Whilst traveling with a Belgian coworker last month we were giggling in a the ladies room of an Autogrill rest stop about the faces Americans make when the only stall available is the one with the Turkish Toilet. Nina, stopped me mid sentence and said, "Wait, what did you just call
that toilet?". I said, "A Turkish Toilet! Everyone knows that!". Nina laughs and laughs and says, "Mary, that is too funny. Do you know what we call them in Belgium? French Toilets?!"

So were the french just trying to pass the buck? Blame the Turks for this messy invention? It happens to the best of us.  For example, you can often find cafés in France selling something called a Sandwich Américain. This is not a turkey sandwich with miracle whip and iceburg lettuce on untoasted wonderbread. Oh no. It is a meat sandwich that is stuffed with French Fries and topped with mayonaise and/or ketchup. Has anyone EVER seen one of these sandwiches in the US? No. Were the French ashamed of this caloric nightmare? I think so. Thus they came up with the name Sandwich Américain. Genius.

Wednesday, October 15, 2008

My bubble has burst...

No. I am not talking about the real-estate bubble or the economic crisis. I am talking about my bubble of personal space.

Americans need an average of two feet between them. Be it at a party, in an elevator or in line at the grocery store, we feel at ease if we have an arms-with between ourselves and a stranger. The Europeans, the French specifically, work with much less. In Paris, the space between you and the person sitting next to you on the train or at a restaurant can be a matter of inches. How are you supposed to deal with the closeness? How are you supposed to enjoy a romantic dinner while knocking elbows with a stranger? How do you get used to having several arms reaching around you to grab the pole in the metro? Makebelieve.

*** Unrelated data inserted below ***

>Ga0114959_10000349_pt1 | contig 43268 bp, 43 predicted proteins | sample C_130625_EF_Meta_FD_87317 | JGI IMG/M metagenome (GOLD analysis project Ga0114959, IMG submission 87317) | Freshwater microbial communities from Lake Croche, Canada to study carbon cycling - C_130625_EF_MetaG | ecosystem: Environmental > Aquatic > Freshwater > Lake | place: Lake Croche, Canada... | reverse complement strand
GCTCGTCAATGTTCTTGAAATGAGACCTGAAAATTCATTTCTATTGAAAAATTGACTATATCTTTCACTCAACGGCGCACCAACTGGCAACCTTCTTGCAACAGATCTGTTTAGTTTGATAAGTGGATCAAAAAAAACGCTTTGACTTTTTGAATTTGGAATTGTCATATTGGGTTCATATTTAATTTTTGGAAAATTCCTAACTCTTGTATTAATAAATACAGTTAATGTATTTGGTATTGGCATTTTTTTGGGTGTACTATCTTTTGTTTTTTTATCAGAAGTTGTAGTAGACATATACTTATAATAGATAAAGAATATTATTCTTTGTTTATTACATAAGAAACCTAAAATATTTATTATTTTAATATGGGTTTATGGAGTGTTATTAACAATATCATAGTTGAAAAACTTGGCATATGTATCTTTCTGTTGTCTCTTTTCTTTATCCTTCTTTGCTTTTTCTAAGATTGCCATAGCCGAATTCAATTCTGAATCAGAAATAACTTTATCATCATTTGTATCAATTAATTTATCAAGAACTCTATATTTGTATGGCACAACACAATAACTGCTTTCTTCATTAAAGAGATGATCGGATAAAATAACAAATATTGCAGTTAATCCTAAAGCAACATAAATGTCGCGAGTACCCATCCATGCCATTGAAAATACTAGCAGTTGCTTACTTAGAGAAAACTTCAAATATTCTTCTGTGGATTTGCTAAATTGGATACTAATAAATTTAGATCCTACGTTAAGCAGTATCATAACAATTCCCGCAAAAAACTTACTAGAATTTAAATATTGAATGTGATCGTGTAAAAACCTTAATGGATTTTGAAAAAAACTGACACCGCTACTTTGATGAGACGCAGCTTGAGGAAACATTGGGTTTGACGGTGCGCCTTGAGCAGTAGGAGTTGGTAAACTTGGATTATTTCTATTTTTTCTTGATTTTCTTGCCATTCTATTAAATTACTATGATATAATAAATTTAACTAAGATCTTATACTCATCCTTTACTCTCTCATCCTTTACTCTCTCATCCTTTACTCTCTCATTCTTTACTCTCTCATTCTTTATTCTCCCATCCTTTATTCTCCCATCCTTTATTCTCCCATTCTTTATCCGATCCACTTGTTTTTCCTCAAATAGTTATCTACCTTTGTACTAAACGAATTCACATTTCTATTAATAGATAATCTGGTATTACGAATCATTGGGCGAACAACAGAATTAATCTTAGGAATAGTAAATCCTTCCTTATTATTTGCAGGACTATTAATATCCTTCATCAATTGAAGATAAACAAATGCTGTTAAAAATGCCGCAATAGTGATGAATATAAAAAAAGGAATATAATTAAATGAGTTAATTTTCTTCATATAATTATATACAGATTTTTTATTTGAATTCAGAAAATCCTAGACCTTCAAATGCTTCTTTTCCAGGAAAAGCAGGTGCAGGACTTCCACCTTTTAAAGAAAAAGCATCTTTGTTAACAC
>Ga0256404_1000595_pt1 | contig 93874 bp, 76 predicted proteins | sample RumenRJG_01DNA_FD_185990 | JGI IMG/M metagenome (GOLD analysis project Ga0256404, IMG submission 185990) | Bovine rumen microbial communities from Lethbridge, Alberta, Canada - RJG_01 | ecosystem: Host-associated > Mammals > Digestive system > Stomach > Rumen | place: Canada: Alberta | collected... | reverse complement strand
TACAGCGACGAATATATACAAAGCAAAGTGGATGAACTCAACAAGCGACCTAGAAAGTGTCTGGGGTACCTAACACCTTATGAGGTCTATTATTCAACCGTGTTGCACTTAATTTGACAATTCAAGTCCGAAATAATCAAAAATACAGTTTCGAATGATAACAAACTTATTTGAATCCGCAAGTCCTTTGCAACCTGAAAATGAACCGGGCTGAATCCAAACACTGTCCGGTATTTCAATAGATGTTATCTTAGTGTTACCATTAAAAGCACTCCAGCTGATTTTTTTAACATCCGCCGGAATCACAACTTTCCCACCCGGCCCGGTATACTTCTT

Most Parisians have mastered the art of ignoring each other. When sitting on the metro, shoulder to shoulder with a muttering crazy person you simply pretend you cannot hear them. When walking down the street and passing pedestrians at a rate of 100 people per block you pretend you're the only one on that sidewalk. Because if you paused to process the people around you, you wold loose your mind. So Paris has decided to ignore its fellow residents for sanity's sake.

When my mother stayed with us in May, she would open our shutters every morning and greet the world like Mary Poppins meeting her bird friends. She would then break the unspoken Parisian Apartment code of conduct and wave to our neighbor across the street. We can plainly see in to his apartment and he can obviously see in to ours. We have been mutually observing each other for some time now but we pretend that we aren't. If you acknowledge the fact that a stranger can see in to your life and that the banging coming from above is likely not a basketball and that the reason the hallway smells bad because the garbage from the 40+ people living in your building are stacked at the entry, you would go nuts. So you just simply pretend it's not happening.

At first I thought this practice was cold hearted and an impossible habit for me to get in to. But as I rode the metro yesterday with a tangle of arms between me and the pole, I took deep breaths and successfully ignored the overweight couple making out inches from my face, ignored the crazy old man talking to himself about the pot smoking youth and ignored the tall kid behind me breathing on my neck. All for the sake of sanity because otherwise I would have to cover my eyes and start screaming, "get me out of here!".